While London may be more famous for dishes of the rib-sticking variety, its food scene has evolved to include a variety of influences—from Australian to Indian—that offer less caloric options. These are the healthiest eats in what has become a destination for foodies.
There’s more to London’s food scene than the beloved Sunday roast—especially when it comes to options for the health-conscious. If you are taking an active trip to England’s cultural center, you’ll be able to fuel up in London without filling up so much that an afternoon of activities is out of the question. The options are endless, but these are the five we are digging (and digging into!) right now.
Brown’s Hotel’s English Tea Room
The “afternoon tea” experience can be, well, caloric: it's often a multi-tiered presentation of savories and sweets that just keep coming. But, it doesn’t have to be. The Brown’s Hotel’s English Tea Room—in collaboration with the notable health coach Madeleine Shaw—presents Tea-tox, a “cleaner” version of the custom. The health-centric menu includes a choice of teas as well as vegetable-focused savories, like feta cheese, mint, and tomato on gluten-free bread, and fruit-focused sweets, like a raw apricot and lemon bar. The “afternoon tea” experience is a must—and one that is, now, guilt-free.
London is a destination that has, for centuries, embraced other cultures and their cuisines. And so, Comptoir Libanais presents the tastes of the Middle East to their customers: shareable mezzes like baba ghanouj, Lebanese hummus, and muhammara (red pepper and walnut spread) that are followed by salads and tagines. “It’s food that’s affordable and easy to know—healthy, light, and you can enjoy it every day of the week,” says owner Tony Kitous. This “Lebanese canteen” boasts several locations in the city, from Shepard’s Bush to Liverpool Street.
There’s buzz around this boîte, which debuted in 2016. Situated in Notting Hill, Farmacy caters to the health-conscious with better versions of common cheat meals. For example, the “Farmacy burger” is a black-bean, millet, and mushroom patty on a whole-meal bun with avocado, garlic aioli, goji ketchup, pickles, and tomatoes. There are also plant-based sundaes as well as “potions” (ok, juices) that promise to address wellness-related concerns. Order a Farmacuetical Syringe Shot, a collection of five choices that includes: “Beautify” (with aloe vera, goji berries, shizandra berries, and silica) and “Melt Away” (with cucumber, garcinia, ginkgo, gotu kola, milk thistle, and turmeric).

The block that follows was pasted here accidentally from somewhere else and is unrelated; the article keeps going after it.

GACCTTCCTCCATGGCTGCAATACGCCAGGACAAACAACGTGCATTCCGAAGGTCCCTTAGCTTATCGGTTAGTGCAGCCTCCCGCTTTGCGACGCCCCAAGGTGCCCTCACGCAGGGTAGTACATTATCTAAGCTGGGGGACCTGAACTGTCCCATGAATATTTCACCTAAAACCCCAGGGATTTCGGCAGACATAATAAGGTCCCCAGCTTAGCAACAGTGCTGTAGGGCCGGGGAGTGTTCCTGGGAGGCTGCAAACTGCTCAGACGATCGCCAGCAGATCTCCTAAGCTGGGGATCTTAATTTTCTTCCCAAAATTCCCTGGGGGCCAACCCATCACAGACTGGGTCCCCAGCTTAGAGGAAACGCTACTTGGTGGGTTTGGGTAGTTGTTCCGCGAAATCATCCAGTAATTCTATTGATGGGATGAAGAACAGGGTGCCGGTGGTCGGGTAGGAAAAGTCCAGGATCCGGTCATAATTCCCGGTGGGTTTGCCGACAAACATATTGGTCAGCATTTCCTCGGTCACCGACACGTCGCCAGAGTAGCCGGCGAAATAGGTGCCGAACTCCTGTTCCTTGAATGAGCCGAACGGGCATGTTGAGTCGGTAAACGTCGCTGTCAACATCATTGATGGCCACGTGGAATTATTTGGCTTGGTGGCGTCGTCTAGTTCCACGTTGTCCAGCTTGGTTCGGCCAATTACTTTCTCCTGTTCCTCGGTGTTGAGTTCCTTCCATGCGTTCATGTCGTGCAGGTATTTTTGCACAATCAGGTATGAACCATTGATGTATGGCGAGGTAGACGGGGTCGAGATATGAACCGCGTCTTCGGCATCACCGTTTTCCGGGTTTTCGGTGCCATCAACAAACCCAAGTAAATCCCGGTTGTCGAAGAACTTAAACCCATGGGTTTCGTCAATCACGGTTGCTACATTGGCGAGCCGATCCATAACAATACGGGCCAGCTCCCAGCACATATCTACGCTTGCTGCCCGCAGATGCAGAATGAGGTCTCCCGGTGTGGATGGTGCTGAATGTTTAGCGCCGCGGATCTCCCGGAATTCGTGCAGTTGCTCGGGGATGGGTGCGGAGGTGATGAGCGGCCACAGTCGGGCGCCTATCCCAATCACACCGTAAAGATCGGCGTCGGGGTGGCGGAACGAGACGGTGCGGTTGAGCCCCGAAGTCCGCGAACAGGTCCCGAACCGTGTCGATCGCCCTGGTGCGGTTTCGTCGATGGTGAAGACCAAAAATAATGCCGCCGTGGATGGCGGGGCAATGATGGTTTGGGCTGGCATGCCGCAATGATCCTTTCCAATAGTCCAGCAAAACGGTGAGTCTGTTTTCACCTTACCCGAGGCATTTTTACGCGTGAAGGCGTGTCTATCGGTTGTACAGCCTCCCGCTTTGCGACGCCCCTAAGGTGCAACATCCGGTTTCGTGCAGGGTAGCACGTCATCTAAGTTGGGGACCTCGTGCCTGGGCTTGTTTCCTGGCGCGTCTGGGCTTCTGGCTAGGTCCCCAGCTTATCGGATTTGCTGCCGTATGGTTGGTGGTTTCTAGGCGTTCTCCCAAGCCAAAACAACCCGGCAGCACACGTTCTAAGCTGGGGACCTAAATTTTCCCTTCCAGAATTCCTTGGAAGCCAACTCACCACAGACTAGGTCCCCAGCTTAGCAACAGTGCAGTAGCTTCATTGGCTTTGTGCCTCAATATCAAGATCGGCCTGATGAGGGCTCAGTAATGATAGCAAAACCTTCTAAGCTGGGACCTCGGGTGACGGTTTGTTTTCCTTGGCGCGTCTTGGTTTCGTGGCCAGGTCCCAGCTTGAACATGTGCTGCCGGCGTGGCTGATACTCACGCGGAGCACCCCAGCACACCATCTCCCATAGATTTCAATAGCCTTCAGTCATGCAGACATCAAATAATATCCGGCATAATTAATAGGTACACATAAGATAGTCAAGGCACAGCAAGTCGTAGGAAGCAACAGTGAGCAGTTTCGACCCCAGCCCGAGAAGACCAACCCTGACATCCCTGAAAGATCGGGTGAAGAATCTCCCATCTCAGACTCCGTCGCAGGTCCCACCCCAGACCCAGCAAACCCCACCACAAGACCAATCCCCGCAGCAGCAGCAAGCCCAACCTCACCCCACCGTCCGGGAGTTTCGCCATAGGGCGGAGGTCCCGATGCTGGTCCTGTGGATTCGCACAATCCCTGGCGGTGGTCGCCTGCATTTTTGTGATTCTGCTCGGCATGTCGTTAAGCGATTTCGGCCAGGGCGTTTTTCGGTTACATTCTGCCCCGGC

Granger & Co.
This Australian restaurant is “sunny, easygoing, and generous”— the owner, Bill Granger’s, idea of the Australian spirit. The Granger & Co. menu is extensive and does, indeed, have an “avocado toast” on the menu. It also features the “fresh Aussie” (jasmine tea–smoked salmon and poached eggs with avocado, cherry tomatoes, and greens) and an assortment of delicious—and nutritious—salads, including one with courgette (or, zucchini) fritters plus buckwheat, halloumi cheese, quinoa, shredded kale, and Zhou (an Asian dish where rice is boiled down with water). These eats can be experienced at one of Granger & Co.’s London locations in Chelsea, Clerkenwell, King’s Cross, or Notting Hill.
This chain of affordable sushi restaurants, established in 2003, is the choice for fast food that isn’t, well, “fast food.” Wasabi customers are invited to create their own boxes from individual pieces of sushi—which include basics like California rolls to more adventurous combos like spicy salmon gunkan. Other items that are available for purchase at Wasabi: hot dishes (including bento boxes and soups) and salads. There are about 50 Wasabi locations around London, so you're sure to find one wherever your plans take you for the day.
London’s clean food scene is more delicious—and more eclectic—than it’s ever been. And it’s become as clear as aloe-infused water: London is a destination to be experienced with your eyes and with your mouth at these stomach-satisfying eateries.
Planning a trip to London? Check out our activity recommendations and packing tips in parts one and two of this series.
Related Links (from the Eagle Creek blog):
7 Ways to Stay Healthy When Traveling
How to Eat Better on the Road
Bleisure Travel: Work and Play on the Same Trip